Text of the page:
7. Initially suspected that the daily scheduled Quick Scan had something to do with it, but was able to recreate the issue after a Quick Scan completed, so this theory was ruled-out.

8. Attempted to discover the cause of the issue using Process Monitor; this was run in the Administrator account while work was happening in the non-Administrator account. Unfortunately the log file collected was saved in CSV format and Excel could not open all the contents; it was able to open rows up to the point 15 minutes prior to the issue occurring, thus making the log useless for diagnostic purposes.

9. Successfully captured another Process monitor session which contained the issue, and this time was saved in the native format of the tool. Was successful this time in opening the log, unfortunately did not find anything outstanding that could explain why real time protection was getting turned off. In fact in the logs all indications showed that real time scanning was actually still working despite MSE reporting that it was turned off.

10. Microsoft Community forum post suggestion was to uninstall and reinstall MSE; with not much options left, decided to take this approach. Installer of MSE as well as an offline copy of the virus definition updates (KB971606) was downloaded. Machine was disconnected from the Internet. MSE was uninstalled, then reinstalled. Offline copy of the virus definition updates was installed. Machine was reconnected to the Internet, an update to the virus definitions was done again, and then a Quick Scan was performed; no viruses found.

11. Just for good measure, Windows Update was also run to check for the latest version of MSE and its virus definition files (it’s set it to check other updates to Microsoft products, not just the operating system), and everything was still up to date. A fresh and up to date install of MSE now active in the machine.

Resolution: Uninstalling and reinstalling MSE resolved the problem. This issue has not resurfaced.

Root Cause Analysis and Recommended Preventive Measures:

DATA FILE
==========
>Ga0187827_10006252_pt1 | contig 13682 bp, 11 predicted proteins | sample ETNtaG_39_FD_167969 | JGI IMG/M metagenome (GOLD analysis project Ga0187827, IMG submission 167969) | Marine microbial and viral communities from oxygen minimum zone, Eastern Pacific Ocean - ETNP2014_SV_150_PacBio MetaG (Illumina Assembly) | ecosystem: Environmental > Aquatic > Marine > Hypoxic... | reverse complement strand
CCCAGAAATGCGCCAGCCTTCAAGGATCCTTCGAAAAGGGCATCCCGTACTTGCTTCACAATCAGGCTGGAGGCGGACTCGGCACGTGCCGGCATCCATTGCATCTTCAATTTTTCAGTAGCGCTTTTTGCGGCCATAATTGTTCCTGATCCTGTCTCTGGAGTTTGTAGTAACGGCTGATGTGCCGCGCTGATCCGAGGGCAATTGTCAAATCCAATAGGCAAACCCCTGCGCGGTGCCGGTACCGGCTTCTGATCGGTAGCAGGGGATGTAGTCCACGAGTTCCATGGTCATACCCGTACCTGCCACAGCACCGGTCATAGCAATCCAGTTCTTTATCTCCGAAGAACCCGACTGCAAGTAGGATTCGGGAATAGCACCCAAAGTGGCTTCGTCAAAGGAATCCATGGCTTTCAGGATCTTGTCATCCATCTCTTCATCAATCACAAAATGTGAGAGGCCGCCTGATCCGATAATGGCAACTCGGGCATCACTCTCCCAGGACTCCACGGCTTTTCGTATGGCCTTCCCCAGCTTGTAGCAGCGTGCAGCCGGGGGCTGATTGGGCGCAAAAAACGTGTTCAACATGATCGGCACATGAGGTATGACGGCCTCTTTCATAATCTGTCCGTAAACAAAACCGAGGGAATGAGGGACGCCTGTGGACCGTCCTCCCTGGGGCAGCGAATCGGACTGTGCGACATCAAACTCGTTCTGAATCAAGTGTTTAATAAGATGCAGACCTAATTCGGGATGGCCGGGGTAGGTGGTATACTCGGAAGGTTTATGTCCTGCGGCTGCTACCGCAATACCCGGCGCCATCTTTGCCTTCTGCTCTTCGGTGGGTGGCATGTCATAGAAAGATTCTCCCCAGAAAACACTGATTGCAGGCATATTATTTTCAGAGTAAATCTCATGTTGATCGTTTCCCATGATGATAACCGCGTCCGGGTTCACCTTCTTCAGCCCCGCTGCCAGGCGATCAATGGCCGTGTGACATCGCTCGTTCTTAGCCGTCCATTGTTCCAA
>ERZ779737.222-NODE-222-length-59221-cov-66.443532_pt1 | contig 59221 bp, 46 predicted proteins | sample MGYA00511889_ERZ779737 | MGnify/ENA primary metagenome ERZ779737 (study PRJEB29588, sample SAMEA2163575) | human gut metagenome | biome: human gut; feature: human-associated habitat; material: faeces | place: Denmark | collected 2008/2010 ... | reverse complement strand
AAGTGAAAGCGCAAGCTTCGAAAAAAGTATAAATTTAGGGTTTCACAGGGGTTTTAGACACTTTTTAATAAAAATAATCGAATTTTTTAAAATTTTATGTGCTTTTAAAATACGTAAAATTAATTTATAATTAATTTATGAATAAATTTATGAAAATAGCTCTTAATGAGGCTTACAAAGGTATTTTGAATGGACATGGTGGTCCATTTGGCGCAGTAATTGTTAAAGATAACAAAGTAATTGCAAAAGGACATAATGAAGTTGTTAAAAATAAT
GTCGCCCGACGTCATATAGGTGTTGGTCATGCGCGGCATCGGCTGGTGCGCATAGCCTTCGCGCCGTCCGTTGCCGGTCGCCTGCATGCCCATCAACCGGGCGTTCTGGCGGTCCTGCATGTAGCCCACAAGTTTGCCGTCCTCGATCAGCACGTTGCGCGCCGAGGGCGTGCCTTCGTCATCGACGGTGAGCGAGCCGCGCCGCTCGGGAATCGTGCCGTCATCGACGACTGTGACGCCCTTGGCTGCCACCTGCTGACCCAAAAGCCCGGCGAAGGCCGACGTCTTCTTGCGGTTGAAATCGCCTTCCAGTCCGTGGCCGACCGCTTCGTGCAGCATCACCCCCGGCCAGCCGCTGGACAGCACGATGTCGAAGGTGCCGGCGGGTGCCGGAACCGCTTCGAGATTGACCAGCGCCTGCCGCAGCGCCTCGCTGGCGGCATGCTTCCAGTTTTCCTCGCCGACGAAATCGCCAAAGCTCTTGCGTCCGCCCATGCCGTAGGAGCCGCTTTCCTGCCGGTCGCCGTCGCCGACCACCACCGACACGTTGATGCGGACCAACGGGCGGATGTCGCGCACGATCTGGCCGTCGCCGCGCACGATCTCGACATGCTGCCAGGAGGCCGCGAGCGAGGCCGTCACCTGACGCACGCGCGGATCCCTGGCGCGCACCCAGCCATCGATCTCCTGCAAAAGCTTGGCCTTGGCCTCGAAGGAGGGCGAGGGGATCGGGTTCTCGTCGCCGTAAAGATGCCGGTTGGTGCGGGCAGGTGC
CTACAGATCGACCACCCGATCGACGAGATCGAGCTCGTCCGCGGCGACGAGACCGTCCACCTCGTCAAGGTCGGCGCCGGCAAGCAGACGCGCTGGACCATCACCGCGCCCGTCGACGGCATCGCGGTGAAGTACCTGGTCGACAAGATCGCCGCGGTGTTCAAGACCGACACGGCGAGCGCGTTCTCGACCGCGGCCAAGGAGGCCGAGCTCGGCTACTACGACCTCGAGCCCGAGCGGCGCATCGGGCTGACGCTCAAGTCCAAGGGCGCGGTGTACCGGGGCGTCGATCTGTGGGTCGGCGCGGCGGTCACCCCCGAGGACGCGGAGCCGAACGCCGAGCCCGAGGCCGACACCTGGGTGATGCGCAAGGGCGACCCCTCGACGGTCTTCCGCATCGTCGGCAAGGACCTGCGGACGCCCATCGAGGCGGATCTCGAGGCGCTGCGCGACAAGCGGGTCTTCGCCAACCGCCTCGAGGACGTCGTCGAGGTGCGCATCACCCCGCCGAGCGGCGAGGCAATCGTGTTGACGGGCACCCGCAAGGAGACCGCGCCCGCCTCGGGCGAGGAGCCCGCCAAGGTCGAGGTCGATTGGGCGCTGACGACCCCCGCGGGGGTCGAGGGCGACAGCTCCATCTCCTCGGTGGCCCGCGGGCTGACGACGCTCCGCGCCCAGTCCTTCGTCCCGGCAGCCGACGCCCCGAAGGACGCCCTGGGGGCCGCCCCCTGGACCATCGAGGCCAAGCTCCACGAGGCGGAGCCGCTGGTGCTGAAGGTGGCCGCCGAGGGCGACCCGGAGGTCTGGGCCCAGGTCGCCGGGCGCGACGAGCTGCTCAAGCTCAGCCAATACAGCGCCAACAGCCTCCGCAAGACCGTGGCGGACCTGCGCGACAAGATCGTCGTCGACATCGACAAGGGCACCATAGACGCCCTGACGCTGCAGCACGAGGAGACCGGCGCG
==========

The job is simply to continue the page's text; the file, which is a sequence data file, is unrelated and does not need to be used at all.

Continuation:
Root cause of the issue continues to be unknown since the Process Monitor logs didn’t capture any error that can be obviously linked to real time scanning getting turned off – but apparently still turned on somehow.

I was advised that a regular Full Scan is needed to prevent this from happening; the daily scheduled Quick Scan was supposedly not sufficient. As new or updated software is introduced in the machine, MSE is not able to scan this as per Quick Scan which just checks essential system files. Thus, MSE will eventually report that it’s not running efficiently. The supposed reason doesn’t make sense – either that or I just don’t understand it. In any case, doing a regular Full Scan is still good advice to implement.

The Power of Anonymity

March 7, 2014 3 comments

We all have a tendency to want to be “somebody.” It’s part of our human nature to want to be valued, and this is normal.

The thought crossed my mind that, ironically, there’s more power in being a “nobody.” A sense of anonymity gives you the freedom to do more things, especially when no one thinks you’re capable of doing something, because no one really knows you that well, compared to someone who is very visible and under scrutiny all the time. You can get away with many more things when no one knows you exist, when no one is looking for you because no one is suspecting you.

However let’s also not forget that ultimately there’s no such thing as freedom without consequences. Sooner or later we will need to give an accounting of what we did or failed to do in our life, if not in this world then in the next. The consequences of our action or inaction will come back to us eventually.

Strive to choose to do good always, whether anonymously or otherwise, so that what you reap later is something also good.